Being a waitress when I get ‘cut’ from serving to do my cut work shouldn’t I be paid full min wage?

Get Legal Help Today

secured lock Secured with SHA-256 Encryption

Being a waitress when I get ‘cut’ from serving to do my cut work shouldn’t I be paid full min wage?

When my employer cuts me from my shift I
then have cut work to roll silverware
and various other jobs which can take up
to two hours and I’m still on the clock
for 2.13 a hour…. since I’m not
waiting tables during cut work shouldnt
I be getting paid minimum wage?

Asked on March 29, 2018 under Employment Labor Law, Mississippi

Answers:

SJZ, Member, New York Bar / FreeAdvice Contributing Attorney

Answered 4 years ago | Contributor

It's a grey area. Tipped employees can and do perform non-tippable functions (like rolling silverware or cleaning tables). That does not require them to be paid as non-tipped staff. If you are on a waitressing shift but spending time doing non-tipped work, that is ok (but with tips, must still make enough to you earned at least the equivalent of minimum wage for that length shift). If you are specifically taken off waitressing and assigned to a non-tipped job, then you need to be paid at least minimum. The issue is, when you are working, is there the possibility of getting tips during that shift (not necessarily during every part of it; just during the shift as a whole). If so, they can pay you as a waitress; if not, they have to pay you at least minimum. Sometimes it's not clear if you are being a waitress doing non-tipped work or if you were taken off a tippable shift or job: that's why we say it's a grey area If you feel that that you are being taken entirely off earning tips, you could contact the labor department to file a complaint, but bear in mind that doing so is a drastic step.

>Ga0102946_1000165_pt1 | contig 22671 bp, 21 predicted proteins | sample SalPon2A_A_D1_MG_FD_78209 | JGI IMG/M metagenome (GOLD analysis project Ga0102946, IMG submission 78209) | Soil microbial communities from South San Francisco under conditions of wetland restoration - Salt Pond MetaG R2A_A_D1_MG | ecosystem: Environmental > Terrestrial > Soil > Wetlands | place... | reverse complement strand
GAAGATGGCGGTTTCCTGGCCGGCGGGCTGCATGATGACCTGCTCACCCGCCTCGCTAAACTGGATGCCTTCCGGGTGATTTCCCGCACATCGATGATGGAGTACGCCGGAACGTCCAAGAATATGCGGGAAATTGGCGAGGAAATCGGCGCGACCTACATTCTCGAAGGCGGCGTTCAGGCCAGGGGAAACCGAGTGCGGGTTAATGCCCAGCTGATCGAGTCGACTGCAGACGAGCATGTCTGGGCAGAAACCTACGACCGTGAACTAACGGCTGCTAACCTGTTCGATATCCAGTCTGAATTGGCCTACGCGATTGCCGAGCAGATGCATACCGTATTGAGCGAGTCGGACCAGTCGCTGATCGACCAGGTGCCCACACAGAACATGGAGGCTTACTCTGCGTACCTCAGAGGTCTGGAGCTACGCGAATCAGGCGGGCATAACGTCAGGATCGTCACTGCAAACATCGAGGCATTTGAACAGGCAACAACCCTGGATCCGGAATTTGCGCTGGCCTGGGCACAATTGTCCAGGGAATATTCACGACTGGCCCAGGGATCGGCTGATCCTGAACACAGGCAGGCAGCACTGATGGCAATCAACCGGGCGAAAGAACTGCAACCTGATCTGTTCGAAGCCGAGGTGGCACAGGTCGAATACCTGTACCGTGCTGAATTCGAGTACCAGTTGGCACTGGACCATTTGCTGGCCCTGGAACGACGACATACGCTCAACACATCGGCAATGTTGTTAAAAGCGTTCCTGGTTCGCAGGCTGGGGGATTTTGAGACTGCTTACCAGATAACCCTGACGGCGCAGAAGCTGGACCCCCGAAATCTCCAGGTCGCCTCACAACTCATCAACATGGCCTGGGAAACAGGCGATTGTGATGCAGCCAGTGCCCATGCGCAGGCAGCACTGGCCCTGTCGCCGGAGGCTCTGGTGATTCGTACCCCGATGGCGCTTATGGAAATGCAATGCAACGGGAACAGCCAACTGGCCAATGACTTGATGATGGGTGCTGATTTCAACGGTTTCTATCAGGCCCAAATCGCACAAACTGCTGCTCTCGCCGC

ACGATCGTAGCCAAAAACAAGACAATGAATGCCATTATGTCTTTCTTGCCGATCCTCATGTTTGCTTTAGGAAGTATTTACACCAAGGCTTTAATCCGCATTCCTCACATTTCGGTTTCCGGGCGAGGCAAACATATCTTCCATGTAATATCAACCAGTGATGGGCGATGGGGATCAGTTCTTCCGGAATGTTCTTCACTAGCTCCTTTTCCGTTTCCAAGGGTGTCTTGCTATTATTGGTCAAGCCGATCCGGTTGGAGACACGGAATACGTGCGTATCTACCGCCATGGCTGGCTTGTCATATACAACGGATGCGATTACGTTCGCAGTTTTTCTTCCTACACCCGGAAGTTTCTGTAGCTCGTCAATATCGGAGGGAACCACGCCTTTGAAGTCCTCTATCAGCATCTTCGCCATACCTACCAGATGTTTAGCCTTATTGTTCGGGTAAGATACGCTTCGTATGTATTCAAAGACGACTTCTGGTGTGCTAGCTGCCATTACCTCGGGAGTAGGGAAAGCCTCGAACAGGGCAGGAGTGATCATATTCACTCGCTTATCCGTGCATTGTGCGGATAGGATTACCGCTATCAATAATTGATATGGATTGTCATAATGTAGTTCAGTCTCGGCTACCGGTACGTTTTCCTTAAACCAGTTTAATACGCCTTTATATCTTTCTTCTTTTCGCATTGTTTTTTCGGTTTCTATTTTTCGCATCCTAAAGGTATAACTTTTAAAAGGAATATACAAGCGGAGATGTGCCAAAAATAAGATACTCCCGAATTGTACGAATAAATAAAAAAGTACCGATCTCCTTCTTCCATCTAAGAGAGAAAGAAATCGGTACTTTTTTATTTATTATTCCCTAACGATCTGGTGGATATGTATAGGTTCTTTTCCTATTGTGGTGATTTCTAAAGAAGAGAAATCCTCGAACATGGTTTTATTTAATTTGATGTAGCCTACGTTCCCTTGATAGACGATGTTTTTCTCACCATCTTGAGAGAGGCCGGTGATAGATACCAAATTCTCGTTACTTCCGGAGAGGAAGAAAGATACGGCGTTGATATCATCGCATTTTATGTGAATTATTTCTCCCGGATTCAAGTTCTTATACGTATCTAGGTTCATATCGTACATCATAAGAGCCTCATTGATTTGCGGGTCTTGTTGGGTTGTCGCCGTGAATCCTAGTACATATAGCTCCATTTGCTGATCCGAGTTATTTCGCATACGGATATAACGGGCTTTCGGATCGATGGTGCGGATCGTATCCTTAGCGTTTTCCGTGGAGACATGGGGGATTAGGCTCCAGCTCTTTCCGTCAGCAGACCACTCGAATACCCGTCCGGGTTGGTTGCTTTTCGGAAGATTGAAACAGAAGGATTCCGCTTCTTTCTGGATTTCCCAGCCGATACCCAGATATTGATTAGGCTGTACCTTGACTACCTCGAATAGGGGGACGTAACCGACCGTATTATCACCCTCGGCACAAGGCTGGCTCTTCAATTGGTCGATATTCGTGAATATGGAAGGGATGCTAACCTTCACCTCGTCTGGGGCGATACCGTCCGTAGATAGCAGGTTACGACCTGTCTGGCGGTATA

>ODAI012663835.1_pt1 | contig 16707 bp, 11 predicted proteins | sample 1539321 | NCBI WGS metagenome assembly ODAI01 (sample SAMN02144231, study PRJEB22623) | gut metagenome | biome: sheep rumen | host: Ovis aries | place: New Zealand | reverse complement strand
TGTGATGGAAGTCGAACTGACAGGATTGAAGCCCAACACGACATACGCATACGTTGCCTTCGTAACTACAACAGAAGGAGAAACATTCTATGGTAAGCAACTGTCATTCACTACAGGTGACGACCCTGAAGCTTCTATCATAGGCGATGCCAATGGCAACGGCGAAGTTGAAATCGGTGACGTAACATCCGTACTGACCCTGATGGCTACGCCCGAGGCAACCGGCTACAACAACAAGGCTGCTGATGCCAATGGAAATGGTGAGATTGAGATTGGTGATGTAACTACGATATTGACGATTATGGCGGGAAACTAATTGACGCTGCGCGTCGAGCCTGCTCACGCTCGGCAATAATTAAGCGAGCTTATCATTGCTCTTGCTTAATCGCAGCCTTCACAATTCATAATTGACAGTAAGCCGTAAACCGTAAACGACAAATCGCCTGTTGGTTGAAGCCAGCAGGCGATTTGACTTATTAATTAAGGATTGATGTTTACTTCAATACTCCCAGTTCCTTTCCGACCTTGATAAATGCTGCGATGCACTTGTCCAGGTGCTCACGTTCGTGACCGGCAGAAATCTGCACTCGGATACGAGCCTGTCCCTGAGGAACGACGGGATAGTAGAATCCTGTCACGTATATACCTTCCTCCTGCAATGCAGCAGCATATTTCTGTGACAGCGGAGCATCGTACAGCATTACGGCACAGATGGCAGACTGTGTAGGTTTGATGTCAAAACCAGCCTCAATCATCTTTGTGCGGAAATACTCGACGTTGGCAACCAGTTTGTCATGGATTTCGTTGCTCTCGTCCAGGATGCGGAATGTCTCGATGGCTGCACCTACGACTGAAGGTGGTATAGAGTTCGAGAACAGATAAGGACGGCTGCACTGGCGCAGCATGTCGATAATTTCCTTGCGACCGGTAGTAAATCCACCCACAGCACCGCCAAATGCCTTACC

IMPORTANT NOTICE: The Answer(s) provided above are for general information only. The attorney providing the answer was not serving as the attorney for the person submitting the question or in any attorney-client relationship with such person. Laws may vary from state to state, and sometimes change. Tiny variations in the facts, or a fact not set forth in a question, often can change a legal outcome or an attorney's conclusion. Although AttorneyPages.com has verified the attorney was admitted to practice law in at least one jurisdiction, he or she may not be authorized to practice law in the jurisdiction referred to in the question, nor is he or she necessarily experienced in the area of the law involved. Unlike the information in the Answer(s) above, upon which you should NOT rely, for personal advice you can rely upon we suggest you retain an attorney to represent you.

Get Legal Help Today

Find the right lawyer for your legal issue.

secured lock Secured with SHA-256 Encryption